Mould, dogs and cats, if it smells it won’t sell

The Weekend Post - Real Estate - - Real Estate -

IT’S time to talk un­pleas­ant odours in the house.

This could be within your own home, your friend’s or fam­ily’s house, or maybe a home you have in­spected on a re­cent prop­erty search.

Maybe you haven’t no­ticed and oth­ers are too po­lite to men­tion it.

It is a brave, some would say fool­hardy real es­tate agent who will dare men­tion this to an un­sus­pect­ing client and risk the list­ing.

Dur­ing my years in the real es­tate in­dus­try I did dare on a num­ber of oc­ca­sions, re­sult­ing in a range of re­ac­tions, from ap­pre­cia­tive to the ex­act op­po­site.

If you con­sider this stinky sub­ject in re­la­tion to peo­ple, it can be even more of a chal­lenge.

Do you men­tion it or not and, If you do, what next?

Sim­ply hand­ing over a can of de­odor­ant may not be the an­swer.

I wit­nessed this in ac­tion years ago when my then man­ager said noth­ing, but handed the de­odor­ant to my guilty male col­league. Let’s just say the out­come was in­ter­est­ing.

The topic of odour in a home or on a body makes for a tough dis­cus­sion.

Dog own­ers, cat own­ers, smok­ers and par­ents of teenagers are all po­ten­tially af­fected; or those in homes with drainage is­sues, damp, mould or in­suf­fi­cient ven­ti­la­tion.

Even ne­glect­ing to laun­der bed­ding reg­u­larly can make a dif­fer­ence, while car­pets, drapes and other house­hold fab­rics can all har­bour nasty niffs.

It is your home, so if it smells like a footy player’s socks and you’re sell­ing, be­ware, or buy­ers will re­call your home for all the wrong rea­sons. If you are about to list, here are a few tips to keep your home fresh. • Pet own­ers: Con­sider re­strict­ing the an­i­mal’s ac­cess to cer­tain ar­eas of the home.

Pro­fes­sion­ally clean all fab­ric chairs, so­fas and car­pets and pro­tect th­ese with cov­ers that can be re­moved for in­spec­tions.

Lit­ter trays are never to be seen or smelled. And don’t for­get the mes­sages left around the yard.

Also, ca­nines love a pane of glass to lick, sniff or put their paws on, so glass at this level will need on­go­ing clean­ing. • Smok­ers: Don’t just think stand­ing out­side the slid­ers is enough.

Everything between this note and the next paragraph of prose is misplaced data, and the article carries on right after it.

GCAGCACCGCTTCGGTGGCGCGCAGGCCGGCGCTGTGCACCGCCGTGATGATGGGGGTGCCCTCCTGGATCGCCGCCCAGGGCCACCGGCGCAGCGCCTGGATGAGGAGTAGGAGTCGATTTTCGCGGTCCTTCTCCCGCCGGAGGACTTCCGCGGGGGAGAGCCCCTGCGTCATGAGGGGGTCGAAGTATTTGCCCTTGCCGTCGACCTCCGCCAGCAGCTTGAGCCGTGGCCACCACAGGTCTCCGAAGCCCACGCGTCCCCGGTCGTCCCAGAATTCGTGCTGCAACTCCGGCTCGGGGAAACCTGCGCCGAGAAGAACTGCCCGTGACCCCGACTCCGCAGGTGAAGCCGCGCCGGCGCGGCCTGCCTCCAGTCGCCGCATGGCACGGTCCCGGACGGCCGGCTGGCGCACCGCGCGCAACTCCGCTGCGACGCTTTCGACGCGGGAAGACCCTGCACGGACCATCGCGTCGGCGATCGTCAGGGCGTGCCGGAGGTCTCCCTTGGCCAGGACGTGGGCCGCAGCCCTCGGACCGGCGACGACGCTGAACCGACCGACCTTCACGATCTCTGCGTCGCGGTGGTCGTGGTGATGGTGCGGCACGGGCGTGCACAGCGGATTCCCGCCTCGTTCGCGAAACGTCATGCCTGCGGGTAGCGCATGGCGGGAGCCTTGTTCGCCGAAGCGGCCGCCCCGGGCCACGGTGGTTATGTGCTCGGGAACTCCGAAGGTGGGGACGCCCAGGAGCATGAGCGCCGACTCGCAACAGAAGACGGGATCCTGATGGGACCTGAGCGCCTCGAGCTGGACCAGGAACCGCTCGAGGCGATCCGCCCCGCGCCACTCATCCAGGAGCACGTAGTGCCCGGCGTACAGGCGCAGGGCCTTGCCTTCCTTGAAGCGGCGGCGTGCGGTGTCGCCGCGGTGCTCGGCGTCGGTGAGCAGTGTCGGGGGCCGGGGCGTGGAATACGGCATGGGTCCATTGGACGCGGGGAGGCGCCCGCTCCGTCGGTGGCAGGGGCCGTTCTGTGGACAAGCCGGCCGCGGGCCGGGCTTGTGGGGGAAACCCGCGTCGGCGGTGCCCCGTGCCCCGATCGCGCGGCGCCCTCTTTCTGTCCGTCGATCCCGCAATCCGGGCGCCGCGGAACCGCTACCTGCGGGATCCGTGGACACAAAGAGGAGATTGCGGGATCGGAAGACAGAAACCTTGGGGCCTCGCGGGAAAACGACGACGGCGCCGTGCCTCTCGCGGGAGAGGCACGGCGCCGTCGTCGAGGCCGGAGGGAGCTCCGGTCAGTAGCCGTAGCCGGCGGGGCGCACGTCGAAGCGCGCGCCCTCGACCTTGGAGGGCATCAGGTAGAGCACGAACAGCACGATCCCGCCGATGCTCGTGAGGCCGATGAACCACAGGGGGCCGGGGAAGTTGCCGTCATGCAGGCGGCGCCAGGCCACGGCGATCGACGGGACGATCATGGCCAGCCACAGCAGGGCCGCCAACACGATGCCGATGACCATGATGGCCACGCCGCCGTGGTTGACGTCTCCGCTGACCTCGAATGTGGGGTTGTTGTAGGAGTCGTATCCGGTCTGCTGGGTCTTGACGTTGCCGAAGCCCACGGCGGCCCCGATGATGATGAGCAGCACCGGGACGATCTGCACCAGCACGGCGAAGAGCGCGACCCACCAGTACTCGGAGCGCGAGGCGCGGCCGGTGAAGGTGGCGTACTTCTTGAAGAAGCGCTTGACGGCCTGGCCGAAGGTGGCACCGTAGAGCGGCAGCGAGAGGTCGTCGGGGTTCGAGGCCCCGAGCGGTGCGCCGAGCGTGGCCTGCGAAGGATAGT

Even out­side close to the home the smell will be de­tected and the smell of stale smoke is hated by buy­ers. • Bed­rooms must be ven­ti­lated and bed­ding must be freshly laun­dered reg­u­larly, or be­fore each in­spec­tion, plus rugs or car­pets should be pro­fes­sion­ally cleaned.

Some teenagers’ rooms can add fur­ther chal­lenges to the bed­room dilemma. I sug­gest fi­nan­cial bribery to en­cour­age clean­li­ness dur­ing the sale process. • Waste drainage is­sues and any mould or damp should have been solved.

How­ever, some­times a leak, although re­paired, can al­low mois­ture to get trapped and be­come fur­ther mould. Ob­tain pro­fes­sional ad­vice if an is­sue per­sists. • Clean, fresh toi­lets, sparkling van­i­ties and kitchen bench­tops, along with shiny sinks, all en­sure your home re­mains odour-free.

Un­less the weather is too cool, al­ways try to keep fresh air cir­cu­lat­ing.

Now the nasty niffs are at bay, how about in­tro­duc­ing pleas­ant scents to en­hance the home? While we all agree on what stinks, the de­bate about what smells per­fect is far more com­plex. • Fresh laun­dered bath­room tow­els and bed­ding can gen­er­ate a very pleas­ant, clean scent. • Fresh flow­ers are an ad­van­tage, both vis­ually and in the ol­fac­tory sense.

Un­for­tu­nately, flow­ers that last longer af­ter be­ing cut tend to be the ones with less fra­grance. Florists can give you ad­vice on which types to use. Some peo­ple are adding fresh herbs to en­hance scents. • Scented can­dles can pro­vide a lovely am­bi­ent fra­grance, but se­lect wisely. Some hand­made soaps can work well in your bath­room, too.

So be­fore list­ing, take a good deep breath and, if you’re re­ally brave, get more than one opin­ion.

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